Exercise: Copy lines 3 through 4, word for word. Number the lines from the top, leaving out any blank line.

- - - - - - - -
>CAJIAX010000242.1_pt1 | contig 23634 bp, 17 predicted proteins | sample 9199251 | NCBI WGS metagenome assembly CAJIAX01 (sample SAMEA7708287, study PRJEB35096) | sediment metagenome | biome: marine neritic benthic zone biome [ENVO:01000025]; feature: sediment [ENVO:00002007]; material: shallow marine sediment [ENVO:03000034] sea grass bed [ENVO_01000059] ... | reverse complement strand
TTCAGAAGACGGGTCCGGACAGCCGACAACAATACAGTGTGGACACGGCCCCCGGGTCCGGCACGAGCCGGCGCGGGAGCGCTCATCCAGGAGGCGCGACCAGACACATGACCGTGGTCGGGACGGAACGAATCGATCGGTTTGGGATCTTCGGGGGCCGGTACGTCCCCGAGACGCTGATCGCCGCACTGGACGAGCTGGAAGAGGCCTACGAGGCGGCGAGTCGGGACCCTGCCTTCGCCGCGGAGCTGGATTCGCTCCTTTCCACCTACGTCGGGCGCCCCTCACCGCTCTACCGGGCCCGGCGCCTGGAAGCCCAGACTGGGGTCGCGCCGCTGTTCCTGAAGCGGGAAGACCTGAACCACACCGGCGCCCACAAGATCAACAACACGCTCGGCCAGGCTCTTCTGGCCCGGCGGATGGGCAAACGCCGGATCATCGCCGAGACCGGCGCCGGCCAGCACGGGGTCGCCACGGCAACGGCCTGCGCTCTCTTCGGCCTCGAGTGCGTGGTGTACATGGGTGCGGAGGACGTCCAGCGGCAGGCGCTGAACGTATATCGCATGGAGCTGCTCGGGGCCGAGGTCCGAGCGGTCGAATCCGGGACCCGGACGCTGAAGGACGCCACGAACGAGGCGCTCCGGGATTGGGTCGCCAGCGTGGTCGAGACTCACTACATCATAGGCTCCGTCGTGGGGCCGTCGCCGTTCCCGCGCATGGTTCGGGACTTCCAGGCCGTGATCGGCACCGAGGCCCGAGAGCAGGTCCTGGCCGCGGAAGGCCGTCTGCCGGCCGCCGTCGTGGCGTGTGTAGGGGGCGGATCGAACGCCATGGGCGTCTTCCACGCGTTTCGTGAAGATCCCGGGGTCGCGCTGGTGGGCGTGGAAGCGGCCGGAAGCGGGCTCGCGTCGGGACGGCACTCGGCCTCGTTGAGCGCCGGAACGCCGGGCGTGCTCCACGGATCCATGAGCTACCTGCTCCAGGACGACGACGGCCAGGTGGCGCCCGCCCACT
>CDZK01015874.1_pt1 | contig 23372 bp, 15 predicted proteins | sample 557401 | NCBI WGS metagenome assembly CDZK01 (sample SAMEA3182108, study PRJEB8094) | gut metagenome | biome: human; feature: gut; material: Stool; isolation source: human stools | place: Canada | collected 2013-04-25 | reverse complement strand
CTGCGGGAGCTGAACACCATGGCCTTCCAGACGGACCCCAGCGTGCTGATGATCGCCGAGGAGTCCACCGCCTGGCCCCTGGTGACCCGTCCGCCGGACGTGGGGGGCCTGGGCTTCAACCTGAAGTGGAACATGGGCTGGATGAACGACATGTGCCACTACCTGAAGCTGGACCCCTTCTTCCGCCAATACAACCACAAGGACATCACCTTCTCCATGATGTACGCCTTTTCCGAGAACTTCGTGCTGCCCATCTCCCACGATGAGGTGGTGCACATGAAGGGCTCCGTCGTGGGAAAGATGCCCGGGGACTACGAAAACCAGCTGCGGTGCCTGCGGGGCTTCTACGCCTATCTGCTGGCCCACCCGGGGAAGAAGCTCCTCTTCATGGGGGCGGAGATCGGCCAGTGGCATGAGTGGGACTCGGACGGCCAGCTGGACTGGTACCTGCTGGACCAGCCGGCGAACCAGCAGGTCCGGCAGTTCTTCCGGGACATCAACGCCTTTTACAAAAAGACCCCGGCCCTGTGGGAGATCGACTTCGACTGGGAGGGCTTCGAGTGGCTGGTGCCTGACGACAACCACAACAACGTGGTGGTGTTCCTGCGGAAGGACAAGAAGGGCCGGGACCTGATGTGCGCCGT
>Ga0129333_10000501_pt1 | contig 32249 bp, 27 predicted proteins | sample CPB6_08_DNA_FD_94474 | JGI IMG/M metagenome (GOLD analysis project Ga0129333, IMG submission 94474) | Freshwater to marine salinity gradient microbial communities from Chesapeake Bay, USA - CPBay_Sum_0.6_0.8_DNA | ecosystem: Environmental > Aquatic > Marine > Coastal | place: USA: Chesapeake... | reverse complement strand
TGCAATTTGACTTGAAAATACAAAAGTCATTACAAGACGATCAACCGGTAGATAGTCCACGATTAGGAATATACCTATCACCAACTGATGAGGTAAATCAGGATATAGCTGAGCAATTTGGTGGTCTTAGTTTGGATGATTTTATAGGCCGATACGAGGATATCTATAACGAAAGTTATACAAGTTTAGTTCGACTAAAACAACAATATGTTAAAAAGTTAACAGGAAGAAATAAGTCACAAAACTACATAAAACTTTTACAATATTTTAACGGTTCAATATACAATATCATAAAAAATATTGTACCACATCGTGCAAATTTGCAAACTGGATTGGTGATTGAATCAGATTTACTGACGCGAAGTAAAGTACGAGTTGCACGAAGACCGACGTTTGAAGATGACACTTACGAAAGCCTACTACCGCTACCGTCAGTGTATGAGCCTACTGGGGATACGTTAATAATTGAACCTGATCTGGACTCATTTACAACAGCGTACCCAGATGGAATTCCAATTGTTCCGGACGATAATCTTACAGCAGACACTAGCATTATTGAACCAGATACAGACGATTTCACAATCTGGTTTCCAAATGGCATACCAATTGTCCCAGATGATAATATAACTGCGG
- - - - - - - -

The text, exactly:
>CDZK01015874.1_pt1 | contig 23372 bp, 15 predicted proteins | sample 557401 | NCBI WGS metagenome assembly CDZK01 (sample SAMEA3182108, study PRJEB8094) | gut metagenome | biome: human; feature: gut; material: Stool; isolation source: human stools | place: Canada | collected 2013-04-25 | reverse complement strand
CTGCGGGAGCTGAACACCATGGCCTTCCAGACGGACCCCAGCGTGCTGATGATCGCCGAGGAGTCCACCGCCTGGCCCCTGGTGACCCGTCCGCCGGACGTGGGGGGCCTGGGCTTCAACCTGAAGTGGAACATGGGCTGGATGAACGACATGTGCCACTACCTGAAGCTGGACCCCTTCTTCCGCCAATACAACCACAAGGACATCACCTTCTCCATGATGTACGCCTTTTCCGAGAACTTCGTGCTGCCCATCTCCCACGATGAGGTGGTGCACATGAAGGGCTCCGTCGTGGGAAAGATGCCCGGGGACTACGAAAACCAGCTGCGGTGCCTGCGGGGCTTCTACGCCTATCTGCTGGCCCACCCGGGGAAGAAGCTCCTCTTCATGGGGGCGGAGATCGGCCAGTGGCATGAGTGGGACTCGGACGGCCAGCTGGACTGGTACCTGCTGGACCAGCCGGCGAACCAGCAGGTCCGGCAGTTCTTCCGGGACATCAACGCCTTTTACAAAAAGACCCCGGCCCTGTGGGAGATCGACTTCGACTGGGAGGGCTTCGAGTGGCTGGTGCCTGACGACAACCACAACAACGTGGTGGTGTTCCTGCGGAAGGACAAGAAGGGCCGGGACCTGATGTGCGCCGT